As Judy Garland’s second daughter, Luft has spent half a century on stage and screen, living with someone else’s legacy and building her own. She embodies the material in this new show in a deep and delightful way. The fact that Luft doesn’t mention her mother’s name even once during her show speaks volumes — she alludes to her mother and her family, of course, but she doesn’t name her, she doesn’t have to. The choice is powerful. The Garland legacy informs song choice and stories and social references that are folded into the patter and set list with an easy lilt. There is a generosity of spirit, a lightness, a rootedness that allows Luft to soar on her own, in her own voice in this context, in a delightful way that eluded me in prior visits with her performances that honored her mother’s work.
I have seen her on stage in the past, always in tributes to her mother’s legacy. Two evenings at Carnegie Hall in 1998, a New York Pops evening in 2011, and a surprising and delightful evening in 2012 with Ann Hampton Callaway saluting the Streisand songbook and Streisand’s 2012 Barclays Center performances. In those prior visits with Luft as a performer, I experienced the proud daughter whose efforts to honor her mother’s legacy I respected and admired, but I didn’t warm entirely to her own stylings, challenged by comparisons. This evening, in this new show, I experience a Luft in command of her set list in a distinctive way that, yes, moved me for the first time. Is it because she allowed us in to feel with her? Were all our emotions a bit more available due to Pride Week and the mass shooting in Orlando just a few days ago and (at the time of our show) Democratic Representatives holding a sit-in calling for a vote on gun regulations on the floor of the Congress in Washington DC? Luft noted, “This Pride is different because our heads hurt,” and everyone in the audience gently nodded in agreement.
Luft began with a simple arrangement of “Once in a Lifetime,” highlighting the talents of musical director and pianist Colin Freeman, Jim Donica on upright bass and bass guitar, and Josh Priest on drums. A smooth segue into the first phrases of Johnny Mercer’s “Accentuate the Positive” initiated an extended portion of the show, with lovely personal patter addressing the close personal and professional relationship between Mercer and Garland. “On the Atcheson, Topeka and the Santa Fe” that was a highlight number of her mother’s in the 1946 M-G-M blockbuster The Harvey Girls. “Moon River,” “Something’s Gotta Give,” and “Jeepers Creepers,” entertained in quick succession. Luft pulled out all her vocal power with a stunning “Blues in the Night,” quickly followed by a rollicking version of “Come Rain or Come Shine” that came closest to the “oh should she go there” feeling of her taking on her mother’s territory — but Luft wins it, earns it, makes this tune her own too. The Mercer section of the show concluded with a powerful reading of “Goody Goody” at an unconventional slow and contemplative tempo (think “Guess Who I Saw Today” as a tremendous acting exercise), and resolved with “Too Marvelous For Words.” Punch and panache, sweet and sour, emotion and resolution.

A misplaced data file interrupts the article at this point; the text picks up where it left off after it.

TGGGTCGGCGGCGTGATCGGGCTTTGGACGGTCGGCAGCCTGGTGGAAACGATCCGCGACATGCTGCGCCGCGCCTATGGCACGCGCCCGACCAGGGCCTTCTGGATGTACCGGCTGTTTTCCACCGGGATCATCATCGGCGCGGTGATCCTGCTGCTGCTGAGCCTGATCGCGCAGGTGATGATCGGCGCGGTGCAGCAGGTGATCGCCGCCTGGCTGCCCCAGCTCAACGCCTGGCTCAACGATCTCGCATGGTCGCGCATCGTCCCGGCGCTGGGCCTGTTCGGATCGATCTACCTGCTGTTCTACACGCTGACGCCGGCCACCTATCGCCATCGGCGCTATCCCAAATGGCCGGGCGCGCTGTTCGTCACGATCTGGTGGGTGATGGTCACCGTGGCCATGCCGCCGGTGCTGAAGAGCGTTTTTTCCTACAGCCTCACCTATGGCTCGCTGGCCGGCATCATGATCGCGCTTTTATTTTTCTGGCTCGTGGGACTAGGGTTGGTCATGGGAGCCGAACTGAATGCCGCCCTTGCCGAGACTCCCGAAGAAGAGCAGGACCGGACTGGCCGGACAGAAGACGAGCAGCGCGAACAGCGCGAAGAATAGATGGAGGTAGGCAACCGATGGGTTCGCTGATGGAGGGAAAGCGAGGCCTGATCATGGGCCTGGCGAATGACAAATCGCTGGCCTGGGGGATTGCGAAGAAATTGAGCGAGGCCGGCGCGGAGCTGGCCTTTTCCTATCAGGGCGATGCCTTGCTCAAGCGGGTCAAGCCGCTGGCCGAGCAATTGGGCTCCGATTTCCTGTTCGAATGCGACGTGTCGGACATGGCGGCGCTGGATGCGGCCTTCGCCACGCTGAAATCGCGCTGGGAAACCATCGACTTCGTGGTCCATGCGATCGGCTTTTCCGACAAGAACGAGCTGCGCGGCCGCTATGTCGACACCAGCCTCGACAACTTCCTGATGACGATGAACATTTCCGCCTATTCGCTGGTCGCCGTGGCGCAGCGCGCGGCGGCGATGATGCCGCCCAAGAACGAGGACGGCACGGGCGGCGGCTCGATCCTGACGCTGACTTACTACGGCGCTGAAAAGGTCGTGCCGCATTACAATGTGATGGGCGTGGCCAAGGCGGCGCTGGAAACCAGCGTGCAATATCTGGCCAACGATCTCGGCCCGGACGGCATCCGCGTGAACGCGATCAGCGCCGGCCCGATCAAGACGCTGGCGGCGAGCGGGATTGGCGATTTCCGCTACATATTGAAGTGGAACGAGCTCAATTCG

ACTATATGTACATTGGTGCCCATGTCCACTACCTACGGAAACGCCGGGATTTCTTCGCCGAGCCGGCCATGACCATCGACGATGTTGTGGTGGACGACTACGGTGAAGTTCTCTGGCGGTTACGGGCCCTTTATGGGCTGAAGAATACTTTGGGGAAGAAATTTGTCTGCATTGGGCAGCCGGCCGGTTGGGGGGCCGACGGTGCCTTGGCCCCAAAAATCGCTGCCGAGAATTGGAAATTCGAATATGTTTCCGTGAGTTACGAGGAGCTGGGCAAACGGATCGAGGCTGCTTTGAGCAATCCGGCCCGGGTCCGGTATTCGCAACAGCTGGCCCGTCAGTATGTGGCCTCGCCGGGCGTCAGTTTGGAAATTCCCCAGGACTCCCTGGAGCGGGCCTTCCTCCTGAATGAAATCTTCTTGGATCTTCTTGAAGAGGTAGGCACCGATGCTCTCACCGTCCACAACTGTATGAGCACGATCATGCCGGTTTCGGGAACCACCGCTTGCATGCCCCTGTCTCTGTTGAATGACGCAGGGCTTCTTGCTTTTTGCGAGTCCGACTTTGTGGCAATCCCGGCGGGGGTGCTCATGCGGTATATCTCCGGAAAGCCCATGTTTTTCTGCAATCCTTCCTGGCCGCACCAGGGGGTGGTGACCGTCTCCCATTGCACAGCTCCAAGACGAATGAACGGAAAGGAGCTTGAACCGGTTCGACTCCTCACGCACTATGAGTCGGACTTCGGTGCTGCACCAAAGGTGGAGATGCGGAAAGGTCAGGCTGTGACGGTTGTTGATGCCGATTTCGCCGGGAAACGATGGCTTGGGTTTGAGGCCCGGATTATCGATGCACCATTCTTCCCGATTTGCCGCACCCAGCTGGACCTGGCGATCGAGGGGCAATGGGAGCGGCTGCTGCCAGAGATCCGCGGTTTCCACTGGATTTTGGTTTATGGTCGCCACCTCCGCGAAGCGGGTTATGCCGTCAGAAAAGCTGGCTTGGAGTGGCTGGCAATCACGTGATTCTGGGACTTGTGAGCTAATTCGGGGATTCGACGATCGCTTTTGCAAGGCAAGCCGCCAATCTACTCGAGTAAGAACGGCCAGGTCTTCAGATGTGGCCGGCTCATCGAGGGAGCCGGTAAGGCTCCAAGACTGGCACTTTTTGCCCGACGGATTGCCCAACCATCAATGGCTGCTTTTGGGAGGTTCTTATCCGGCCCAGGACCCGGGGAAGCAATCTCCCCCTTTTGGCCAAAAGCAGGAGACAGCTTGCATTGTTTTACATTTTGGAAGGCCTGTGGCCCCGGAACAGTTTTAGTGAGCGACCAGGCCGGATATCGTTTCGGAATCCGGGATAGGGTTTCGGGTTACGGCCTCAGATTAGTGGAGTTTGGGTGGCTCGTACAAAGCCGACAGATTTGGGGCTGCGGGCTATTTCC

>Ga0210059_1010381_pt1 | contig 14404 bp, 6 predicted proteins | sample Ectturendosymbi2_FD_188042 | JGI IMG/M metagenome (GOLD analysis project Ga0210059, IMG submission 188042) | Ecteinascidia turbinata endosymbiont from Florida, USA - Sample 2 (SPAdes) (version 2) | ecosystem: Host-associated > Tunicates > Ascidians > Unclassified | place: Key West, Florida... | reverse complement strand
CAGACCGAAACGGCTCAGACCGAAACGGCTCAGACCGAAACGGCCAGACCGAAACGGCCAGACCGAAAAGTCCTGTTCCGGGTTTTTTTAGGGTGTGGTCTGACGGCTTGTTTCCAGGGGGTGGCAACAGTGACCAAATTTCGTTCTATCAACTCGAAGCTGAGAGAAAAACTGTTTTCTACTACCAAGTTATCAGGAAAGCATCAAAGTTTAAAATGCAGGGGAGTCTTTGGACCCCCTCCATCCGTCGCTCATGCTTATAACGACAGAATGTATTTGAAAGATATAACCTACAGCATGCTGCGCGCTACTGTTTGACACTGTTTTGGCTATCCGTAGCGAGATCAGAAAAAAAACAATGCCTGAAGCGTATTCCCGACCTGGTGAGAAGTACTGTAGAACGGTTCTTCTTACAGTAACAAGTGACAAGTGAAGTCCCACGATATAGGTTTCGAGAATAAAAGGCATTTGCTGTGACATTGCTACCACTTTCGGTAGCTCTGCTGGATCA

Other artists were honored with patter and song selections — Peter Allen, her brother-in-law at one time, who she describes telling her as an emotional 14-year-old that all would be well “when she saw her name in lights.” And she embraced several Irving Berlin tunes in a medley including “Blue Skies,” another artist that loved and worked with Garland and whose work White Christmas Luft has now performed several times, with another engagement just announced.
The moment to write home about, a moment that surprised me and my table mate with our floods of tears, came in a Pride Week and Democratic gun reform sit-in informed performance of a familiar, pure, and delectable tune of yearning and possibility and sorrow and hope. Garland introduced “Over the Rainbow” in The Wizard of Oz in 1939 and myriad performers have attempted it since. After a visit to the Stonewall Inn this week, after this Pride celebration that we all agree is unifying and painful all at once, Luft took on that legacy and took it, and us, home.
Final moments, after an extended standing ovation, were glorious, honoring the “if these walls could talk” history of the Studio 54 basement that Luft visited as a youngster. Disco, Donna Summer’s “Last Dance,” and we celebrated with delight.
© Martha Wade Steketee (June 23, 2016)
Lorna Luft at 54 Below (254 West 54 Street – Cellar) NYC (June 22, 24, 25, 2016)